The NHS must improve emergency healthcare for vulnerable groups, including disabled people, the Healthcare Commission said today.
In a review of all urgent and emergency care services in England, it called for much greater integration in emergency and urgent care, saying current service fragmentation hit vulnerable groups hardest, and revealed service gaps for disabled people and others with long-term conditions.
The regulator found that provision for disabled people in A&E departments and urgent care centres – which deal with minor injuries and illnesses – was “variable”.
Only 54% had a hearing loop in place – and of these, one-third did not test the system regularly – while 41% produced information in easy read formats suitable for people with learning disabilities. In 49% of units less than half of staff had received disability awareness training.
Over 30% of out-of-hours GP services and almost 15% of A&E departments and urgent care centres lacked procedures to protect vulnerable adults, while 54% of out-of-hours GP services had not trained all their staff in child protection procedures.
The Healthcare Commission said services had “a long way to go before they are working in an integrated way to meet the needs of patients”, adding that this was particularly problematic for older and disabled people.
The commission added: “Negative experiences of care for these patients can not only lead to frustration and anxiety, but can leave them upset and anxious about using services in the future.”
It found patient pathways to ensure people received continuity of care were in place for people with mental health disorders in only 63% of areas, compared to 79% for people with chest pain.
It also found there were problems in emergency services accessing care plans for people with long-term conditions, despite these often setting out relevant information for providing urgent care. The commission found systems to share care plans with A&E departments and ambulance services were in place in only 12% of areas.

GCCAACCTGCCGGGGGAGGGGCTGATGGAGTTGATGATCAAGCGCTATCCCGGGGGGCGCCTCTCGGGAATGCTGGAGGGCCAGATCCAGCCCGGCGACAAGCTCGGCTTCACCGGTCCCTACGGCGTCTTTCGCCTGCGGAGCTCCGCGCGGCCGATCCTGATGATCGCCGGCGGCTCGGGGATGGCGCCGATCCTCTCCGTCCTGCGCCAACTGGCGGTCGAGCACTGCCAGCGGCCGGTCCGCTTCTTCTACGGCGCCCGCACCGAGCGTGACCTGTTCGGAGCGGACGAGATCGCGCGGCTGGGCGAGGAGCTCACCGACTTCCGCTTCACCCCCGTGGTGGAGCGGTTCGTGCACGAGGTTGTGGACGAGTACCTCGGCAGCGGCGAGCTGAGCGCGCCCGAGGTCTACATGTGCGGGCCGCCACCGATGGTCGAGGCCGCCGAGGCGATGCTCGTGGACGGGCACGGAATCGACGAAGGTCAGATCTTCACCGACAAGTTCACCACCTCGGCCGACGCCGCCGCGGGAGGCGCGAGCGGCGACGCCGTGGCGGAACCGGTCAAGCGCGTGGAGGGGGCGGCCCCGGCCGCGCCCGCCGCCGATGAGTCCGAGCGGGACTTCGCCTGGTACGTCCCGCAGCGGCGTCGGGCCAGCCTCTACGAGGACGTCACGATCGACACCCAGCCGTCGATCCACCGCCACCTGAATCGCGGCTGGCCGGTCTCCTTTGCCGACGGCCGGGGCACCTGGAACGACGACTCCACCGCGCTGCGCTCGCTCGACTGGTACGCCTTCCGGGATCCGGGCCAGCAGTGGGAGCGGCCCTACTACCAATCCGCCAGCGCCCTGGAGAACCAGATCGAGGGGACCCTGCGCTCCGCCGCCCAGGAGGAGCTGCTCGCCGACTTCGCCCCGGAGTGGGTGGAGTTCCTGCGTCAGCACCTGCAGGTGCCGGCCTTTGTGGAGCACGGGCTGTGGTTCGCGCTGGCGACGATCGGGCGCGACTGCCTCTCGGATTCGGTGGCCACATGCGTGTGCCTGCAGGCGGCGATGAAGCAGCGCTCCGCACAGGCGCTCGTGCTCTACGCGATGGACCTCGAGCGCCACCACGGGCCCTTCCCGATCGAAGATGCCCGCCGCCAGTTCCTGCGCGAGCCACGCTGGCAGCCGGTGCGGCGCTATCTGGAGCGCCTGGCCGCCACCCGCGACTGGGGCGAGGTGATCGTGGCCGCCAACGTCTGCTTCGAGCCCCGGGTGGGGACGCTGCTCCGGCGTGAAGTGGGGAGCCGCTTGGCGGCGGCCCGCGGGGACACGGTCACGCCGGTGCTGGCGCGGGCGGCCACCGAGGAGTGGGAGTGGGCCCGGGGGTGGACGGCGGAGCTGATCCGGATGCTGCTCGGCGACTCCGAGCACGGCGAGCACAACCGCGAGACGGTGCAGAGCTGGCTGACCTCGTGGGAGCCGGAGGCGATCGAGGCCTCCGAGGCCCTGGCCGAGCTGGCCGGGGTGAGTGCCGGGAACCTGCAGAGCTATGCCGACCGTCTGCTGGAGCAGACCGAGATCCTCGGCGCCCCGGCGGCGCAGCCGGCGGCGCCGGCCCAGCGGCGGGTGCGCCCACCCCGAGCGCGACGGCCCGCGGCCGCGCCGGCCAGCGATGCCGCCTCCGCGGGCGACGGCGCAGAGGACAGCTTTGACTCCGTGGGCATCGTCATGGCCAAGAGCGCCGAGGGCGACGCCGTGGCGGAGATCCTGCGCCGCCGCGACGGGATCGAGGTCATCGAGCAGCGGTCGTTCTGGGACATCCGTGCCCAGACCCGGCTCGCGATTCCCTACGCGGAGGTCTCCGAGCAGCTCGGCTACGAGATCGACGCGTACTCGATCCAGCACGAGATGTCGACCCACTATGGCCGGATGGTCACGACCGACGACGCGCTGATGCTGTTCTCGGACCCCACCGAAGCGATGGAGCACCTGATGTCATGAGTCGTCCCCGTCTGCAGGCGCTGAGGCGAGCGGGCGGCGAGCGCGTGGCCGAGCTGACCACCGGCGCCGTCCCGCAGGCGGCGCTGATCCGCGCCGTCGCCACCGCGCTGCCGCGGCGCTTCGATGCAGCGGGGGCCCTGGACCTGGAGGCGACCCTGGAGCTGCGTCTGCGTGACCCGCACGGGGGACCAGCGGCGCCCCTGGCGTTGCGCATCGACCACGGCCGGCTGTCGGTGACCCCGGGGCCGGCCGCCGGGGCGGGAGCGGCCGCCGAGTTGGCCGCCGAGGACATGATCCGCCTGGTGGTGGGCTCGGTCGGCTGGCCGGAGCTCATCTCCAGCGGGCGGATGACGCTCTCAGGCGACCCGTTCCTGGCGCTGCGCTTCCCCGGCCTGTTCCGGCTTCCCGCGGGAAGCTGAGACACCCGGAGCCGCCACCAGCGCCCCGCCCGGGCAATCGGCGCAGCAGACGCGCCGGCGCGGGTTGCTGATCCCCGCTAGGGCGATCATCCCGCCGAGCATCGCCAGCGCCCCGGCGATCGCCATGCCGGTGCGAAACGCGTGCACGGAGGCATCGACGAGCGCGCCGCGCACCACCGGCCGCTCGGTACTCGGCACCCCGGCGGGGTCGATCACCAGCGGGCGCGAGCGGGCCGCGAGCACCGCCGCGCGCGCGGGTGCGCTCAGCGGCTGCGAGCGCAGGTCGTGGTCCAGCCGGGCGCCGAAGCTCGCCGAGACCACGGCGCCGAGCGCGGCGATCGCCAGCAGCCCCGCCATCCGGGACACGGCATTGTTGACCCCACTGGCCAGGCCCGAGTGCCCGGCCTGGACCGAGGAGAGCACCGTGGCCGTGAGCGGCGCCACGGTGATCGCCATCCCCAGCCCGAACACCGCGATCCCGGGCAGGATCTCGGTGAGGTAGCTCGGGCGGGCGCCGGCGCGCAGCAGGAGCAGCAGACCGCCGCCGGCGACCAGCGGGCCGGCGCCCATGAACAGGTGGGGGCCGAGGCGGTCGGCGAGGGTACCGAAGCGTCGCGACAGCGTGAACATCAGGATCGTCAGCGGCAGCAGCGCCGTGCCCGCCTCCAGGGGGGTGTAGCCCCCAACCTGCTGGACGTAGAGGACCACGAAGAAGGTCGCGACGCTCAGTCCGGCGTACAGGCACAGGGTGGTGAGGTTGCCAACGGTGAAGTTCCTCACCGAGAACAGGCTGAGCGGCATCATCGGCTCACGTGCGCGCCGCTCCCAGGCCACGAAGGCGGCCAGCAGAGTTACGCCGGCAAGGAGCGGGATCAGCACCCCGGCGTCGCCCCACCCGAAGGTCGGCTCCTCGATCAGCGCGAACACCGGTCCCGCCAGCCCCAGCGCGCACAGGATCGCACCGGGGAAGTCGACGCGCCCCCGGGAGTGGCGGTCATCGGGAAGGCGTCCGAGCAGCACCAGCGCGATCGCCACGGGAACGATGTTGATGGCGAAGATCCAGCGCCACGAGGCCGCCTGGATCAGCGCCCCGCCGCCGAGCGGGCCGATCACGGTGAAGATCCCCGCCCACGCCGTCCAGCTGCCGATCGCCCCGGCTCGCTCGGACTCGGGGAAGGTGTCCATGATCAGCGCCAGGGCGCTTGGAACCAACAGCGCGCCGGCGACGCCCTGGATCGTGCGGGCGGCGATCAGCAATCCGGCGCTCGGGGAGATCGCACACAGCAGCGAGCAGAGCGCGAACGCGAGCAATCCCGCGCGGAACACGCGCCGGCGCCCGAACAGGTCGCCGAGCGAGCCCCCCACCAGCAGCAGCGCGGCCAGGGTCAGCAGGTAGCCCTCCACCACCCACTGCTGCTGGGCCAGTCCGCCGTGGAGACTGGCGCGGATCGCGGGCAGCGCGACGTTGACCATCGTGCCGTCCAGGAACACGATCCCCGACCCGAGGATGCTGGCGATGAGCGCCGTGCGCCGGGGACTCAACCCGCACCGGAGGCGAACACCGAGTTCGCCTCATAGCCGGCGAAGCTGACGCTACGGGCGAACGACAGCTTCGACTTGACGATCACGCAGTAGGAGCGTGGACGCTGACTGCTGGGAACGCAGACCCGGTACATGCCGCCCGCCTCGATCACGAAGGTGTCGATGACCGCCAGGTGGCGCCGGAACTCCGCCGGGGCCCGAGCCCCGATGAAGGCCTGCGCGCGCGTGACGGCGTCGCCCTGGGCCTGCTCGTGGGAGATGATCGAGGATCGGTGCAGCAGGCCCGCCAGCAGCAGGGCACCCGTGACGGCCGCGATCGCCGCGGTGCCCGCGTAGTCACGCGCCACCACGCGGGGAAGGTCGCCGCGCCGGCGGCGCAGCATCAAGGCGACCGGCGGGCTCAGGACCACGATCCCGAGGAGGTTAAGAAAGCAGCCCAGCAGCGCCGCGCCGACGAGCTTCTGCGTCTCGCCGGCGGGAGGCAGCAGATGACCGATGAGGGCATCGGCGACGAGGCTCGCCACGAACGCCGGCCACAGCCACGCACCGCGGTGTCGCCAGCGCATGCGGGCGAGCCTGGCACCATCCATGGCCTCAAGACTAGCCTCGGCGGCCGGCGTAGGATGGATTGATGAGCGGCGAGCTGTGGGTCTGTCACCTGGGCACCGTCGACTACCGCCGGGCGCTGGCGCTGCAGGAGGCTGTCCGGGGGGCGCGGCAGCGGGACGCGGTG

Overall performance and recommendations
The commission found that 60% of primary care trust areas were performing well on emergency care, 22% were fair and 18% were rated as “least well performing”, adding that those in the bottom category were less likely to meet disabled people’s needs.
The commission said PCTs needed to have a clear plan for the delivery of integrated urgent and emergency care across their areas, including urgent social care services.
It also urged the government to support integration by reviewing current targets for emergency and urgent care services, which currently only measured individual parts of the system, to ensure they covered the whole of patients’ experience of care.
The regulator welcomed proposals from strategic health authorities to introduce a single telephone number to access urgent care for non-999 cases, which were issued this year to inform health minister Lord Darzi’s review on the future of the NHS.
It said this could “fundamentally change how services are delivered” and would need to be developed with the full engagement of service users, particularly those with complex needs.
Charlotte Potter, senior health policy officer at Help the Aged, said the report showed “welcome improvements”, but added: “When older people are poorly in the middle of the night they want the reassurance of knowing who to call and getting the help they need – all too often the NHS isn’t providing this service.”
The DH welcomed the report and promised to work with PCTs and the commission to improve performance. It said it would issue further information on proposals to develop a single urgent care phone number later this year.